4. Online Casino Gaming Will Keep Making Inroads into the Betting Landscape: Hey, it’s already in New Jersey, Pennsylvania, Michigan, and three other states, so expect that spread to continue. Governments need the tax revenues and casinos are realizing that online gaming can benefit them rather than hurt them. And trust is growing that online can be operated and regulated effectively.
5. Cashless Gaming is Poised for a Big Breakthrough: Back in the day, I never thought Ticket In Ticket Out technology would pervade slot machines (boy, was I wrong!). Likewise, I never thought getting funds from your credit or debit card right at the slot machine or table game would ever happen, but it looks like I’m wrong again (witness the opening of Resorts World Las Vegas!). Still, if this new industry segment is to really gain steam as a trend, it better work really hard to stay in the good graces of regulators and responsible-gambling advocates. Not a good look if slot players can lose a big part of their net worth right at the machine.
6. Historical Horse Racing Machines (and Other Non-Traditional Slot Machines) Will Continue to Spread: With help from some savvy lawyers and game developers, the casino industry has effectively worked around laws and regulations meant to prohibit slot machines, basically finding ways to base the slot machine’s results on allowed games like bingo, the lottery, and horse racing. The most recent innovation has been Historical Horse Racing machines that base the game on horse-race results months or years prior. Not slot machines? Well, they sure look and play like them and are spreading around jurisdictions in the U.S. like wildfire and will continue to do so. Ask Churchill Downs if they’re a casino-industry trend.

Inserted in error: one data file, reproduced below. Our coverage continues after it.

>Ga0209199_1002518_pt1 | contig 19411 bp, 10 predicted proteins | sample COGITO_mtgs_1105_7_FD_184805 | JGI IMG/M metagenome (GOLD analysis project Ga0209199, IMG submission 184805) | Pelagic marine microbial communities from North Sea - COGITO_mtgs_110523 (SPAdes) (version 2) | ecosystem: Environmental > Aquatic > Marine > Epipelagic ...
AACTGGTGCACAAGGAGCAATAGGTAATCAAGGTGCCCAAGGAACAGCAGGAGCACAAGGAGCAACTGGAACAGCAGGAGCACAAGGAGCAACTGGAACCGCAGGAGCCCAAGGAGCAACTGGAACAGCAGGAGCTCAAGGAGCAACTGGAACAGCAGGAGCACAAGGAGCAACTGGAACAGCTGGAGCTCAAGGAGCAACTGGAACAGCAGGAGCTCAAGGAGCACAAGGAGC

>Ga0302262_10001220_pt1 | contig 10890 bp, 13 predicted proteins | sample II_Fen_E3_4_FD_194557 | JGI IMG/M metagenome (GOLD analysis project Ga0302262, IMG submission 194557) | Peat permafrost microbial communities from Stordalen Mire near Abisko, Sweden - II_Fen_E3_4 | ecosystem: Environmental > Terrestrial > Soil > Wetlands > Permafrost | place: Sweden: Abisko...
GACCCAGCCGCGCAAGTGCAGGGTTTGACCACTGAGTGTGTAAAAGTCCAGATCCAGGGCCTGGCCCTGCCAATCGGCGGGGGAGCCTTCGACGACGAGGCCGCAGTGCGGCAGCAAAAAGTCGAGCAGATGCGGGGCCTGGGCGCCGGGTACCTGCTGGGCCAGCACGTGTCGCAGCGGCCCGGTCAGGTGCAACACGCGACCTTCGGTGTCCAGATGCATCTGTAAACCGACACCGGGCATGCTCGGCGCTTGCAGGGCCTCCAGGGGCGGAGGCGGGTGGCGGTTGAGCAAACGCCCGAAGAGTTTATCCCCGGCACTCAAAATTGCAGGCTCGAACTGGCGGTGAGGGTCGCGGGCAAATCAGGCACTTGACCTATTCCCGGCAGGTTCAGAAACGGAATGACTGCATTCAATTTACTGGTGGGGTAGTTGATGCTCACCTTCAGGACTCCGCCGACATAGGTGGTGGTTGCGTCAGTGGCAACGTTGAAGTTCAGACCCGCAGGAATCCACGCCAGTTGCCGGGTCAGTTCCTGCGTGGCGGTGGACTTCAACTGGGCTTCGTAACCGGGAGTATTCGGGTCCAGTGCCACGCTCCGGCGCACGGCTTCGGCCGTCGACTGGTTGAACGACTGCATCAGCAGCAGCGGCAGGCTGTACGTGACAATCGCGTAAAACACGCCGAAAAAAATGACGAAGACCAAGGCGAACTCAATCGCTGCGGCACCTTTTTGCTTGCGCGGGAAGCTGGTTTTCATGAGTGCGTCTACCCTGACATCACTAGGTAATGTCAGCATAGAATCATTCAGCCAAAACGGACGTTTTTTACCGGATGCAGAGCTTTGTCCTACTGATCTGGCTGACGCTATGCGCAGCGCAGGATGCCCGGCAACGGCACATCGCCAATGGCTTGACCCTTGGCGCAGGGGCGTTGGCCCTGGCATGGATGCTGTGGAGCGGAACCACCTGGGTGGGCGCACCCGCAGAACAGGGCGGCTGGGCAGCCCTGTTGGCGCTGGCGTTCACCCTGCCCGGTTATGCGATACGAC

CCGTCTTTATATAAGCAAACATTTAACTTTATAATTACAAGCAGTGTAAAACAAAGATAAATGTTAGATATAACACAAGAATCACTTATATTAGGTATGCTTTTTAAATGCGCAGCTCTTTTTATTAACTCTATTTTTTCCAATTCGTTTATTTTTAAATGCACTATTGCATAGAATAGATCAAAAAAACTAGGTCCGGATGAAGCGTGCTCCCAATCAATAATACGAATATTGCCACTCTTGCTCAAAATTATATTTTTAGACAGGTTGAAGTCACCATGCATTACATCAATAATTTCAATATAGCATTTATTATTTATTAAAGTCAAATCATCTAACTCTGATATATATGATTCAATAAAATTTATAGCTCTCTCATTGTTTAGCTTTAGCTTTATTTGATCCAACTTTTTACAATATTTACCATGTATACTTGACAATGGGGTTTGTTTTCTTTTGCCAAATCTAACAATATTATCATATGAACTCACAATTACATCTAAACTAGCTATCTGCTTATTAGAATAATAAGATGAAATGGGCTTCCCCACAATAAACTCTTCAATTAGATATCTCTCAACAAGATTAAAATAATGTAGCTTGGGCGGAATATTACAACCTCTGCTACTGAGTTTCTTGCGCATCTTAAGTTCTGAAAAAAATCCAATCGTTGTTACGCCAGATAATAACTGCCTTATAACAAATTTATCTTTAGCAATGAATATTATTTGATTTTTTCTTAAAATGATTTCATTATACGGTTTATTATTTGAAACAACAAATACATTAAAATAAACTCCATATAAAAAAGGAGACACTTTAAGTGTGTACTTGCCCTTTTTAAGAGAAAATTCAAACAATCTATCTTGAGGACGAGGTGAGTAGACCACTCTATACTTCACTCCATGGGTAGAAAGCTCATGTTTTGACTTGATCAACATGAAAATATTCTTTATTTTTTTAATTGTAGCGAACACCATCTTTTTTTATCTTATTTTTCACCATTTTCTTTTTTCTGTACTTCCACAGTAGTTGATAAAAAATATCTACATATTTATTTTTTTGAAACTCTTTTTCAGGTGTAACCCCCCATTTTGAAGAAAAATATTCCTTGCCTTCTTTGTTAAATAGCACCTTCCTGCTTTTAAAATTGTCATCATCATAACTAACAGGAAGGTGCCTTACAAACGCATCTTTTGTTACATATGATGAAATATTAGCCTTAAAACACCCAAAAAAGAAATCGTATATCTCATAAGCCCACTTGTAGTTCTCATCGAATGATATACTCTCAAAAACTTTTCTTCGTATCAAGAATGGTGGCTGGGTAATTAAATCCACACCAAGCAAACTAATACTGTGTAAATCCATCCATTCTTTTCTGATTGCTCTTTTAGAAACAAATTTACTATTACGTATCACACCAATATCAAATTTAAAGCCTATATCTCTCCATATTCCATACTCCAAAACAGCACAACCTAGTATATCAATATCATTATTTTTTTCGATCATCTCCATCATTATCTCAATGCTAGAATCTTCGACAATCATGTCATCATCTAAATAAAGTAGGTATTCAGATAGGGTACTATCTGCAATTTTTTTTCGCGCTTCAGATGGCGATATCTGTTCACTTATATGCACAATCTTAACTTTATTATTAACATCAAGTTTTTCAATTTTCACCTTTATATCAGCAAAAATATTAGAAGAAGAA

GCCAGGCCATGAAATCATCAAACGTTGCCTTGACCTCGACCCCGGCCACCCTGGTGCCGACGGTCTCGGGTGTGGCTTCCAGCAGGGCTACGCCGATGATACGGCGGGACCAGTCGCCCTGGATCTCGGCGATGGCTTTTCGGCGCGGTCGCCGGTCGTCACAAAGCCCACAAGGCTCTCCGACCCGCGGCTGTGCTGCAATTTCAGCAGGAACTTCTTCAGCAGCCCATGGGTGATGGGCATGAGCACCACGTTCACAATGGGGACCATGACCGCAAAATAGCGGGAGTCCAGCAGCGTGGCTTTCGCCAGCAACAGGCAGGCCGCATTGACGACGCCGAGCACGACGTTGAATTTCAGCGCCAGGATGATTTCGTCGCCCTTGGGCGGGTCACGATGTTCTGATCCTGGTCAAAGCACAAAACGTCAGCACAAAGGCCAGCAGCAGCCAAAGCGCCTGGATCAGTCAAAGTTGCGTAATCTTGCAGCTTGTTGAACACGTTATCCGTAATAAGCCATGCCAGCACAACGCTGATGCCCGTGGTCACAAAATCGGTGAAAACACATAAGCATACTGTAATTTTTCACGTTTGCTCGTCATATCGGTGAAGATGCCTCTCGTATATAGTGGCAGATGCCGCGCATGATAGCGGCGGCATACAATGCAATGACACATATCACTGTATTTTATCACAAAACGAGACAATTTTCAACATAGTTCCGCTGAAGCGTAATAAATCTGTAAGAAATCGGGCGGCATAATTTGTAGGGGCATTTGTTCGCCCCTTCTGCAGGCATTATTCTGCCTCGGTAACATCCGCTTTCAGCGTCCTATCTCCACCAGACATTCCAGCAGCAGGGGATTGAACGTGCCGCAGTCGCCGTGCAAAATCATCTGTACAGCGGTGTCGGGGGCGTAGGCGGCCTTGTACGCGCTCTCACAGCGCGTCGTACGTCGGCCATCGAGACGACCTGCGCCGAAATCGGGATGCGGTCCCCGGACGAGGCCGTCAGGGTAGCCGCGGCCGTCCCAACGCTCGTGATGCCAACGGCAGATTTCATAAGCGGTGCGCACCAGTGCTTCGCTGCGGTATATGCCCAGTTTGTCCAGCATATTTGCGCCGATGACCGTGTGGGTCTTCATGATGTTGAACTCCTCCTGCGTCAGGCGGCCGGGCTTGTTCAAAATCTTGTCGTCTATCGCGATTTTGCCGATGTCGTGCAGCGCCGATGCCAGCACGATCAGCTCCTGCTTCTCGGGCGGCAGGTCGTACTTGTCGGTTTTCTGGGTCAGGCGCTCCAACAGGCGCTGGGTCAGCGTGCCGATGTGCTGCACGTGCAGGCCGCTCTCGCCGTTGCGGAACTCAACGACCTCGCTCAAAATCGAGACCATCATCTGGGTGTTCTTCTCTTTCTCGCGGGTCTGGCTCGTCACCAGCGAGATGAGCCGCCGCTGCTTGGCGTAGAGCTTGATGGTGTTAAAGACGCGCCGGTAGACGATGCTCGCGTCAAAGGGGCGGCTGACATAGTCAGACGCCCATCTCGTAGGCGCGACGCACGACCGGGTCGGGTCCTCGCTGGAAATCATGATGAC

7. REITS: I’m not a finance guy, so I don’t fully understand the wisdom of Real Estate Investment Trusts (REITs), where casino companies sell the land under their properties, then lease back the land from the REIT landlord, while keeping the casino operation. I’m guessing there are significant tax advantages to this, as well as other financial benefits, or else all the big guys wouldn’t be doing it. So much so that it is certainly a major casino-industry trend.
8. Casino Staffing Challenges Will Intensify: While finding enough help isn’t a problem exclusive to the casino industry, it is one of the business categories most impacted by it. This will get worse before it gets better. And while there are many layers to addressing this — innovative recruitment, career-path development, cross training, job enrichment, pay and benefit improvements, etc. — casinos better get to work figuring this out. Without people, casinos risk becoming nothing more than vending machine arcades.
9. Non-Smoking in Casinos: Originally just the cause of anti-smoking zealots, the push for non-smoking casinos has now reached the mainstream and become a top trend. During COVID, many casinos have banned smoking in their facilities, including one of the most successful and best run casinos in California. New Jersey is seriously considering a statewide casino smoking ban. The past conventional wisdom said that smoking bans cost casinos real money. But now that 85% of the population in the US doesn’t smoke, it may just be that ALLOWING smoking is costing casinos money. Keep an eye on this trend.
10. Casino Customers Will Continue to Get Squeezed (Until They Yell “Enough!”): I’m not referring to inflation here. Rather, I’m referring to the ever-growing trend to raise prices and lower benefits for casino customers under the mistaken notion that “They won’t notice” or “They won’t care.” Too many casinos are testing to “see what they can get away with” without hurting (indeed while helping) their bottom line. Resort fees. Tighter slots. Paid parking. Fewer and lesser player benefits and offers. This trend will continue until casino customers scream “Enough” (and they will). Or until a savvy operator, who restores or maintains value for its casino customers, begins to steal all of the business.
These are the major casino trends that I see today in our industry. There may well be others, but these should give you much to think about and work on. Might as well get cracking.
Earlier posts by Dennis: